A boy and a girl, a devil and a ghost, make a yearly bet — they never remember the results — on who can capture the most souls in A.C. Wise’s “Lesser Creek: A Love Story, A Ghost Story.” A tragic story in which the sense of entrapment is palpable, “Lesser Creek” also says something about gender roles, as the village’s perceptions of the two spirits differs greatly, and the methods with which they extract their souls both sets them apart and unites them.
            In Alisa Alering’s “The Wanderer King,” a post-apocalyptic story in which the apocalypse is never explained, society has been split into two factions: the Wanderers and the Fixers. Two friends — Pansy, a Wanderer, and Chool, a Fixer — find a crown and set off to find the dead body it belongs to, the king who will save them. An eerie tale of redemption as Chool seeks to atone for her own bloody past, of which Pansy is not aware.
            A woman has a spider-demon’s child and is then forced to raise her on her own in Corinne Duyvis’ “Lilo Is.” Short and sweet, “Lilo Is” explores a mother’s challenge to instill in her child a solid sense of self-esteem.
            Written as a program to a gallery’s art exhibition, “Selected Program Notes from the Retrospective Exhibition of Theresa Rosenberg Latimer” by Kenneth Schneyer is an innovative story told in an innovative way. The program notes feel like authentic program notes, complete with the program writer’s pompous discussion questions which often miss the mark completely. A vivid retrospective of an imaginary artist’s interesting life, with clues contained within the piece that there is much below the artwork’s surface.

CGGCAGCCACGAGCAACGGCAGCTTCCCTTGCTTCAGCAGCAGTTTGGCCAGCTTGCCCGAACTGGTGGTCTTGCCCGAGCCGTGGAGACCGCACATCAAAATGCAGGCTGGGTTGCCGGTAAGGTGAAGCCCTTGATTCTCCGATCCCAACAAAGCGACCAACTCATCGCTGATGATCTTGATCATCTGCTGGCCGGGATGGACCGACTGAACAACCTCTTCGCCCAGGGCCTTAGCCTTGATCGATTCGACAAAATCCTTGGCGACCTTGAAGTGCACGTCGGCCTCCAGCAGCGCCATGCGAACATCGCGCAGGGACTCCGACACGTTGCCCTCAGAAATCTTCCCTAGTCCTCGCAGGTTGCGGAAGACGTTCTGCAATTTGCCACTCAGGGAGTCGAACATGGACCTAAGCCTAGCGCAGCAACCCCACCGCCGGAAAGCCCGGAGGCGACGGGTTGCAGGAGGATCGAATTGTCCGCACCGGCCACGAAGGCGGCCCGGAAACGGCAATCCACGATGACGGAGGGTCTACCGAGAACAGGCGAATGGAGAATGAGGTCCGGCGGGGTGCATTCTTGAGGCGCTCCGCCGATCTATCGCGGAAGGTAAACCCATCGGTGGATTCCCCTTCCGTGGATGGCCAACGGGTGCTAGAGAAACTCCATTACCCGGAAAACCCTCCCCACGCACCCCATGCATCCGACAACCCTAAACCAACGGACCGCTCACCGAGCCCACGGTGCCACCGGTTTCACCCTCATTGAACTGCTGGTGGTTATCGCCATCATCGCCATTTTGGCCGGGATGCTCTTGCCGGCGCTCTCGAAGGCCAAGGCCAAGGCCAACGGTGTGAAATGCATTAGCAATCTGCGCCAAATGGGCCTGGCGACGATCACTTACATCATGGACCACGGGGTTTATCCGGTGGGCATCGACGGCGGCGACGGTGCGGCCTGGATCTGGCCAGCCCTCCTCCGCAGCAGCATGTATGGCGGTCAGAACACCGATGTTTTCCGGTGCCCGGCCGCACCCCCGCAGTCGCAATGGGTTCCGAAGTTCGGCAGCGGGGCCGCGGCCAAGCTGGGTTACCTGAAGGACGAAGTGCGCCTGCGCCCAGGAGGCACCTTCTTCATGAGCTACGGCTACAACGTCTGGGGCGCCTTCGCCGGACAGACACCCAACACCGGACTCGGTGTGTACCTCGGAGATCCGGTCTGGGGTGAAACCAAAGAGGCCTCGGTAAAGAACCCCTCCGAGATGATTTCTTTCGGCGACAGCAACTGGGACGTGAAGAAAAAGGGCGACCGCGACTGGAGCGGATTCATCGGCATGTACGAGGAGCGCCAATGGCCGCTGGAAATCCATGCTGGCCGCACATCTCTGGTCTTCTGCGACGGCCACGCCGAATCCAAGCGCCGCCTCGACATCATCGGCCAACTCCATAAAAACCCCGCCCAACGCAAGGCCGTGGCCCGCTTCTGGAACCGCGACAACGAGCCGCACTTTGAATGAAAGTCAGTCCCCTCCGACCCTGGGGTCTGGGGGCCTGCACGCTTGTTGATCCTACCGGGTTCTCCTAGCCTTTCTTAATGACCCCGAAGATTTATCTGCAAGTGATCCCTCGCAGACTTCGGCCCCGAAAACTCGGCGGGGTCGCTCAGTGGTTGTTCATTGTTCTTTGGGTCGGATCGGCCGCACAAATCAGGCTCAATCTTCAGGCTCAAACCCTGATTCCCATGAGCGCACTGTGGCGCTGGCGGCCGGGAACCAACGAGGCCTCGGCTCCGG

In Benjanun Sriduangkaew’s “The Bees Her Heart, the Hive Her Belly,” a woman with little time to live has her heart replaced with bees in a world where technology and life are intertwined. It’s a challenging story which will reward readers more familiar with the science fictional tropes in which the story deals, but I found the details of her transformation fascinating, and her search for her missing sibling hits home.
            “The History of Soul 2065” by Barbara Krasnoff is the story, told in ten-year increments, of a group of family and friends who meet each year for seder. The character Abram tells them, on the youngest member’s first seder, of a legend: originally, there were 60,000 souls in the universe which were broken into pieces. When all the pieces of a soul return to one another, “a part of the universe is healed and made whole.” The group decides that they are all part of Soul 2065, and a tradition is born where each year they tell each other one thing that has happened to them throughout the year. It’s interesting to hear the complete lives of so many characters, and the moment of realization that the story is not as simple as it first appears is a shock.
Available here for pre-order, Clockwork Phoenix 4also contains:
  • “Our Lady of the Thylacines” by Yves Meynard
  • “The Canal Barge Magician’s Number Nine Daughter” by Ian McHugh
  • “On the Leitmotif of the Trickster Constellation in Northern Hemispheric Star Charts, Post-Apocalypse” by Nicole Kornher-Stace
  • “Trap-Weed” by Gemma Files
  • “What Still Abides” by Marie Brennan
  • “A Little of the Night” by Tanith Lee
  • “I Come From the Dark Universe” by Cat Rambo
  • “Happy Hour at The Tooth and Claw” by Shira Lipkin
  • “Three Times” by Camille Alexa
  • “The Old Woman With No Teeth” by Patricia Russo